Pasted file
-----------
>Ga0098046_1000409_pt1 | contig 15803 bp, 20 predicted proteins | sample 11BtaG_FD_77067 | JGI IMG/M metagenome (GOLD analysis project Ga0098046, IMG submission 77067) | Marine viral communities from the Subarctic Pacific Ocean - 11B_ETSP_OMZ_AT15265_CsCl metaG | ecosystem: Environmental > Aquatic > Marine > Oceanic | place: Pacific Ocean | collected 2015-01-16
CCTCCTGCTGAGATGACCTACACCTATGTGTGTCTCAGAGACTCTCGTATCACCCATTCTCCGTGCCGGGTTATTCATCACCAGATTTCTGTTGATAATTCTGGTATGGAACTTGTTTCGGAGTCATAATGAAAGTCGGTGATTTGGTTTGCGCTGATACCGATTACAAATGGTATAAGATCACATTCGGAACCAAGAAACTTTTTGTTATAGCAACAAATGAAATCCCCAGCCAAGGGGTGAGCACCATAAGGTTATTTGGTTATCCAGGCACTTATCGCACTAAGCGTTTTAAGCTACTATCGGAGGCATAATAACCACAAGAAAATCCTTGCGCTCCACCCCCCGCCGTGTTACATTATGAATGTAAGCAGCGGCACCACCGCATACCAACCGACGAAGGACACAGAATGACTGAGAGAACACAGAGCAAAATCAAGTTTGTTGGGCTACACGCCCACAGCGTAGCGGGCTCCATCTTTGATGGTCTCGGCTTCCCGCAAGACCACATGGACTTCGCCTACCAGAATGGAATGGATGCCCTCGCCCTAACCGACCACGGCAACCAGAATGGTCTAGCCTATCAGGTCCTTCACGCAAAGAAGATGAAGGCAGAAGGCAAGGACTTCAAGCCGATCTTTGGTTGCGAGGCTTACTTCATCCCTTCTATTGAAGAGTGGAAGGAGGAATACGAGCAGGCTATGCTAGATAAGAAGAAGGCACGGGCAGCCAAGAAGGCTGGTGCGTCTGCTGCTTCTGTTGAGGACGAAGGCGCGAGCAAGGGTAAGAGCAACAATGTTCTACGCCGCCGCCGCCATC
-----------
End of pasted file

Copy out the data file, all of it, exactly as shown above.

>Ga0098046_1000409_pt1 | contig 15803 bp, 20 predicted proteins | sample 11BtaG_FD_77067 | JGI IMG/M metagenome (GOLD analysis project Ga0098046, IMG submission 77067) | Marine viral communities from the Subarctic Pacific Ocean - 11B_ETSP_OMZ_AT15265_CsCl metaG | ecosystem: Environmental > Aquatic > Marine > Oceanic | place: Pacific Ocean | collected 2015-01-16
CCTCCTGCTGAGATGACCTACACCTATGTGTGTCTCAGAGACTCTCGTATCACCCATTCTCCGTGCCGGGTTATTCATCACCAGATTTCTGTTGATAATTCTGGTATGGAACTTGTTTCGGAGTCATAATGAAAGTCGGTGATTTGGTTTGCGCTGATACCGATTACAAATGGTATAAGATCACATTCGGAACCAAGAAACTTTTTGTTATAGCAACAAATGAAATCCCCAGCCAAGGGGTGAGCACCATAAGGTTATTTGGTTATCCAGGCACTTATCGCACTAAGCGTTTTAAGCTACTATCGGAGGCATAATAACCACAAGAAAATCCTTGCGCTCCACCCCCCGCCGTGTTACATTATGAATGTAAGCAGCGGCACCACCGCATACCAACCGACGAAGGACACAGAATGACTGAGAGAACACAGAGCAAAATCAAGTTTGTTGGGCTACACGCCCACAGCGTAGCGGGCTCCATCTTTGATGGTCTCGGCTTCCCGCAAGACCACATGGACTTCGCCTACCAGAATGGAATGGATGCCCTCGCCCTAACCGACCACGGCAACCAGAATGGTCTAGCCTATCAGGTCCTTCACGCAAAGAAGATGAAGGCAGAAGGCAAGGACTTCAAGCCGATCTTTGGTTGCGAGGCTTACTTCATCCCTTCTATTGAAGAGTGGAAGGAGGAATACGAGCAGGCTATGCTAGATAAGAAGAAGGCACGGGCAGCCAAGAAGGCTGGTGCGTCTGCTGCTTCTGTTGAGGACGAAGGCGCGAGCAAGGGTAAGAGCAACAATGTTCTACGCCGCCGCCGCCATC